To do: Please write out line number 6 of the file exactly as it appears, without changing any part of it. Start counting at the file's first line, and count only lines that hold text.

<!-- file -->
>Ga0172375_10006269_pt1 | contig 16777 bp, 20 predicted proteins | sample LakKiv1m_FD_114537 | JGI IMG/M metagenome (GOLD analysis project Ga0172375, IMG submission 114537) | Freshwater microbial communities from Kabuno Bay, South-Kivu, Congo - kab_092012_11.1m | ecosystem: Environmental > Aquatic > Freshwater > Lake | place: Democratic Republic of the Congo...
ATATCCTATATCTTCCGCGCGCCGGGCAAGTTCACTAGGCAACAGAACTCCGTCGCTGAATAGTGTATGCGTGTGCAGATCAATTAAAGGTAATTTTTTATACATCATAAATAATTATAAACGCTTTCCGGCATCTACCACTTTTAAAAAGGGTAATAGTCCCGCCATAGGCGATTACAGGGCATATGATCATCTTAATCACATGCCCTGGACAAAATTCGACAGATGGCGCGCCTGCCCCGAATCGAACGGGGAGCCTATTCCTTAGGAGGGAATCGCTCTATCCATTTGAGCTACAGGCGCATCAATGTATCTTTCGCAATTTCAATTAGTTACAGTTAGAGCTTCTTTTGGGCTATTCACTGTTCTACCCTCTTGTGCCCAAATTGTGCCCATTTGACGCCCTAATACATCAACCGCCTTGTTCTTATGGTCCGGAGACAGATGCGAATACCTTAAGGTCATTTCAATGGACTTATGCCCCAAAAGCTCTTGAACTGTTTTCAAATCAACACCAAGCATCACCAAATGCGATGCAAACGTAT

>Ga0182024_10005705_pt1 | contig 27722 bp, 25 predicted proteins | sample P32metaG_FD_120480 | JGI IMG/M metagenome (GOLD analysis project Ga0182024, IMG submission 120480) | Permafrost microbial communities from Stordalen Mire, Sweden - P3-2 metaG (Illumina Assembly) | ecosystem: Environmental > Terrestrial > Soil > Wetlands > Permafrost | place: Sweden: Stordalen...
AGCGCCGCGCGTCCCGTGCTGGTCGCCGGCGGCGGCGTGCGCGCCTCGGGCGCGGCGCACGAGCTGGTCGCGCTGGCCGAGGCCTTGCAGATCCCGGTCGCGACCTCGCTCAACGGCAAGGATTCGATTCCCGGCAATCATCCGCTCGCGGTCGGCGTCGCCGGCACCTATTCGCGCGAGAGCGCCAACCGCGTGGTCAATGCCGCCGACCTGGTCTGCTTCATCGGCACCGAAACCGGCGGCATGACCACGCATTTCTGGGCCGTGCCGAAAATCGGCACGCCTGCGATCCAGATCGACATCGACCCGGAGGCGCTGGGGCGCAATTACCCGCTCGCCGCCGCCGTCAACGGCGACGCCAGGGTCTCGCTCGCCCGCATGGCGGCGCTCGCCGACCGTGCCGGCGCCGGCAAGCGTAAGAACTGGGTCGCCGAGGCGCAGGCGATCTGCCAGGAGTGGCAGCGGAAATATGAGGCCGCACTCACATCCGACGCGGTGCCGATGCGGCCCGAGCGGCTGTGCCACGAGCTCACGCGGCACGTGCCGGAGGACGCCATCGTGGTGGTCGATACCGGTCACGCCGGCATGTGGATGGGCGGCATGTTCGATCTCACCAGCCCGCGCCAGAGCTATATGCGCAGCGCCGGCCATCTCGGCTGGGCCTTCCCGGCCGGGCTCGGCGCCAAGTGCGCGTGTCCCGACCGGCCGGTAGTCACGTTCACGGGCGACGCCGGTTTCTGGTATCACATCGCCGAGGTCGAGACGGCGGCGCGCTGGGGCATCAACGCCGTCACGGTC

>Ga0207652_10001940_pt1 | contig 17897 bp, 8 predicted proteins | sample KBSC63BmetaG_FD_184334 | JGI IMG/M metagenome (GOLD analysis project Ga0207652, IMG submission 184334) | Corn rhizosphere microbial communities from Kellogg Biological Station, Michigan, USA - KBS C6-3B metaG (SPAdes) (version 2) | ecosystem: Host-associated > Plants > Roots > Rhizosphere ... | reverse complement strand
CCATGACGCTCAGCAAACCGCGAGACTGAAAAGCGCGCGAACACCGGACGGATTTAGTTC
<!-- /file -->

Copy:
CCATGACGCTCAGCAAACCGCGAGACTGAAAAGCGCGCGAACACCGGACGGATTTAGTTC